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These are the four charges against Donald Trump the House Jan. 6 committee referred to the Justice Department — and why

Jan. 6 Committee votes for criminal referral to Justice Department for Donald Trump

The House committee investigating the Jan. 6 insurrection culminated its 18-month investigation on Monday with a final public meeting in which it unanimously voted to refer criminal charges against Donald Trump and his associates to the Justice Department.

In a 9-0 vote, the committee recommended four statutes for prosecution: conspiracy to defraud the United States, obstruction of an official proceeding of Congress, conspiracy to make a false statement, and inciting an insurrection.

The committee’s vote came after a series of public hearings in which it illustrated its findings and questioned former White House officials, Trump family members, and state election officials under oath, and ahead of the release of its long-awaited final report, which is expected this week.


Hope Hicks details conversations with former President Trump
Former aide to Donald Trump Hope Hicks details conversations with the former president in a video played during the Jan. 6. Committee meeting.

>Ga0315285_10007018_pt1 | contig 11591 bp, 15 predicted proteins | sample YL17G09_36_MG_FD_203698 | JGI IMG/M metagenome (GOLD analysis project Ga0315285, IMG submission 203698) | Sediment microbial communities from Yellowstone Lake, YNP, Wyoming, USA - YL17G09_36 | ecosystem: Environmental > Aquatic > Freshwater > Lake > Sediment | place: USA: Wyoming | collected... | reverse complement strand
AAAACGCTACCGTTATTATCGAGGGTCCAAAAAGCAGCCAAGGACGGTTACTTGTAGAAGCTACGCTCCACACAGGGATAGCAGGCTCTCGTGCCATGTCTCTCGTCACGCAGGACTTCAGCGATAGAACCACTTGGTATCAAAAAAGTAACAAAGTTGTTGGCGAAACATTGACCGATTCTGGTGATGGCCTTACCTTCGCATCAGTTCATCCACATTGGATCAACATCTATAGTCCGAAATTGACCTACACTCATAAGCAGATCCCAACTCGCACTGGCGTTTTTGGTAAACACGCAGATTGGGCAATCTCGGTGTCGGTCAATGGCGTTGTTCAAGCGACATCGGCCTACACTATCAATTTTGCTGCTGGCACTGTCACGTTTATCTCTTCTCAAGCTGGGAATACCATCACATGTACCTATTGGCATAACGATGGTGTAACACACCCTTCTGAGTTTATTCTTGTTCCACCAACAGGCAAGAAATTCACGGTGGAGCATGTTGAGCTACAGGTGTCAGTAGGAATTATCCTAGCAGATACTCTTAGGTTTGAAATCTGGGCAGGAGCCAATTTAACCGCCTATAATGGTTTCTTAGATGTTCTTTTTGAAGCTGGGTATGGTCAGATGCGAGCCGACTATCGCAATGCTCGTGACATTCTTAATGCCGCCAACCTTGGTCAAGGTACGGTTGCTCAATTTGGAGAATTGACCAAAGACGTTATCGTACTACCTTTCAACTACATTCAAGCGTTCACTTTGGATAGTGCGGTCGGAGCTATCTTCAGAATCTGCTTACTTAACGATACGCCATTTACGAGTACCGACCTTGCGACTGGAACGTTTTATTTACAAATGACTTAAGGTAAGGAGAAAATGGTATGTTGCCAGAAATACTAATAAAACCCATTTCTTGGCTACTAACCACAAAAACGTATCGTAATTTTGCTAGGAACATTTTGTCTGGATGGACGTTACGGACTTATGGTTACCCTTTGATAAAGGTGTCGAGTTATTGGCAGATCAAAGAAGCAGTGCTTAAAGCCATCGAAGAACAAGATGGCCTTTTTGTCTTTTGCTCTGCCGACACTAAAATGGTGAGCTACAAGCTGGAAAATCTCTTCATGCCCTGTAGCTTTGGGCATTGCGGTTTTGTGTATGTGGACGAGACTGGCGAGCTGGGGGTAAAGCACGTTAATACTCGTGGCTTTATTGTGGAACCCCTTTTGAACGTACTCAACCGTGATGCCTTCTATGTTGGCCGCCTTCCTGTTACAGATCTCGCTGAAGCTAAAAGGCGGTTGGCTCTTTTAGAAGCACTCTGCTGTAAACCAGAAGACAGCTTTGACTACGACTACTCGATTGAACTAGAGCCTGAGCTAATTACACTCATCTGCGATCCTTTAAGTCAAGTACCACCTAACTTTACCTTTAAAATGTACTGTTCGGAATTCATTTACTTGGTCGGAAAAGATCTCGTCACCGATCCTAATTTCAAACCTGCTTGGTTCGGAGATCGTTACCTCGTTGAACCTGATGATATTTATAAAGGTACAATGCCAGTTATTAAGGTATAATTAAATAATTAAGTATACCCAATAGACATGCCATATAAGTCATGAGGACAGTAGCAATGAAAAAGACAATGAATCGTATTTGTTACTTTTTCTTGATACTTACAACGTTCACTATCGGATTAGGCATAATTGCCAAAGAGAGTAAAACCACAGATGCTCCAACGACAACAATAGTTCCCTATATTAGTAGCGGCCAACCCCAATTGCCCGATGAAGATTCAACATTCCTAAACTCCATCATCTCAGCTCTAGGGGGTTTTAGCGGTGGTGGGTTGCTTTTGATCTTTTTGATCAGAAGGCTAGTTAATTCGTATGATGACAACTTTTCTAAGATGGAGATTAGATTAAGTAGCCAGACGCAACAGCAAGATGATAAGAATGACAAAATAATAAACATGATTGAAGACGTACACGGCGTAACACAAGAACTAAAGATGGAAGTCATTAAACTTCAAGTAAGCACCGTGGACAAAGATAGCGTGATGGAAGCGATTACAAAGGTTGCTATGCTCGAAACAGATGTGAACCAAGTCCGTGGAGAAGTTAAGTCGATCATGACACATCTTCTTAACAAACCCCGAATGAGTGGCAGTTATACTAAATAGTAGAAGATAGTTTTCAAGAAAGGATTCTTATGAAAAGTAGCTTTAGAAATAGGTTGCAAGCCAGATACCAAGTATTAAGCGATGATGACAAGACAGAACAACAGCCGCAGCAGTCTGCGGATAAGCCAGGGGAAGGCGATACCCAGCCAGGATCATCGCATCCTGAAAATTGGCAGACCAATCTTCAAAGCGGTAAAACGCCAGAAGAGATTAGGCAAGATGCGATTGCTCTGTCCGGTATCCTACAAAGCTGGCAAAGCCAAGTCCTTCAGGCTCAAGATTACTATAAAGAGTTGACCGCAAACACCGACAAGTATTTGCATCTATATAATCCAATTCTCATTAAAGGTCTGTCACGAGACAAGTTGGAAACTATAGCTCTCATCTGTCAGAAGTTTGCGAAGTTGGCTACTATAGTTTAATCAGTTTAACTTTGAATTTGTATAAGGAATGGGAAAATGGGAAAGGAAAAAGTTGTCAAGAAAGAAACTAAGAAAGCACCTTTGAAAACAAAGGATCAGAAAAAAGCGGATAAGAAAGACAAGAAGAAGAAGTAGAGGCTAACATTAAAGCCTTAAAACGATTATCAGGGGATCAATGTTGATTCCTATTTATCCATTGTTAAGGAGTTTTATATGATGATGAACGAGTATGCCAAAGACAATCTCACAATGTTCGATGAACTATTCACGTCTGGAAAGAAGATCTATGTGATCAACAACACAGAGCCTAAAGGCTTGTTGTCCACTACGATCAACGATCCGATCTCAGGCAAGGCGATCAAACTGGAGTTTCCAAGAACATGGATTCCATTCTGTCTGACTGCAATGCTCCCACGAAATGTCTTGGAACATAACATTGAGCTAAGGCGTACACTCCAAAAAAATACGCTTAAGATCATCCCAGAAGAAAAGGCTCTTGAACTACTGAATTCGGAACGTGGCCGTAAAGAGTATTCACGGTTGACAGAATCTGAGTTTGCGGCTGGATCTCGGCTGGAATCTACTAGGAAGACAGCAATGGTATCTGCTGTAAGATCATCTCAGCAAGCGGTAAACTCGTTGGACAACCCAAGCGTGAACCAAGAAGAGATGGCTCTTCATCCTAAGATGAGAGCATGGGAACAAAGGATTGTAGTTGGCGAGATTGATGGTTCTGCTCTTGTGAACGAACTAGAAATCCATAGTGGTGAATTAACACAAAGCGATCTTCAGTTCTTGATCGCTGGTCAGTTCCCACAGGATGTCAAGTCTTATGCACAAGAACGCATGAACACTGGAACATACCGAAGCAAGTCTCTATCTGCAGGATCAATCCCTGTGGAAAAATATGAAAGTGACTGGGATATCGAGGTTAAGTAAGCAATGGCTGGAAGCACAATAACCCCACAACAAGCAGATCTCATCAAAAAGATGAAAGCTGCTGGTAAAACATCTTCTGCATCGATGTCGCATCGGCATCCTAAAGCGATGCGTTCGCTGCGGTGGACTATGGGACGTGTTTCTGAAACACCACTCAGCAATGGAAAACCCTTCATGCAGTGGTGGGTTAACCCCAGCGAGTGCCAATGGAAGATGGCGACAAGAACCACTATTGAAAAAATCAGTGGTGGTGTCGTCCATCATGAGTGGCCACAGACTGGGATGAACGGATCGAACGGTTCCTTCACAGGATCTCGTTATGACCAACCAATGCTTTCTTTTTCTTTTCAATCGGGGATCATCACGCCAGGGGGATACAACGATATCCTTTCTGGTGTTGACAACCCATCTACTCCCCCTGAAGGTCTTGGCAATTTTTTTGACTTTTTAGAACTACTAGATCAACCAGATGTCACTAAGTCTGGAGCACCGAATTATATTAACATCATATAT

During Monday’s meeting, Representative Jamie Raskin, a Maryland Democrat and member of the committee, described each charge the committee is recommending against Trump and John Eastman, the Trump lawyer who devised unconstitutional plots to overturn the election. Some of the reasons for the referrals are described in the executive summary of the report, and Raskin noted that fuller reasoning for the criminal referrals are outlined in the committee’s forthcoming report.

“Ours is not a system of justice where foot soldiers go to jail and the masterminds and ring leaders get a free pass,” Raskin said.

Here’s a closer look at the four federal crimes the committee recommended against Trump.

Obstruction of an official proceeding of Congress

The statute makes it unlawful for anyone to corruptly obstruct, influence, or impede any official proceeding of the United States government.

“We believe that the evidence described by my colleagues today and assembled throughout our hearings warrants a criminal referral of former president Donald J. Trump, John Eastman, and others for violations of this statute,” Raskin said.

Raskin said the “whole purpose and obvious effect of Trump’s scheme were to obstruct, influence and impede this official proceeding, the central moment for the lawful transfer of power in the United States.”


The executive summary of the report states that the evidence the committee developed has showed that “President Trump was attempting to prevent or delay the counting of lawful certified Electoral College votes from multiple States. President Trump was directly and personally involved in this effort, personally pressuring Vice President Pence relentlessly as the Joint Session on January 6th approached.”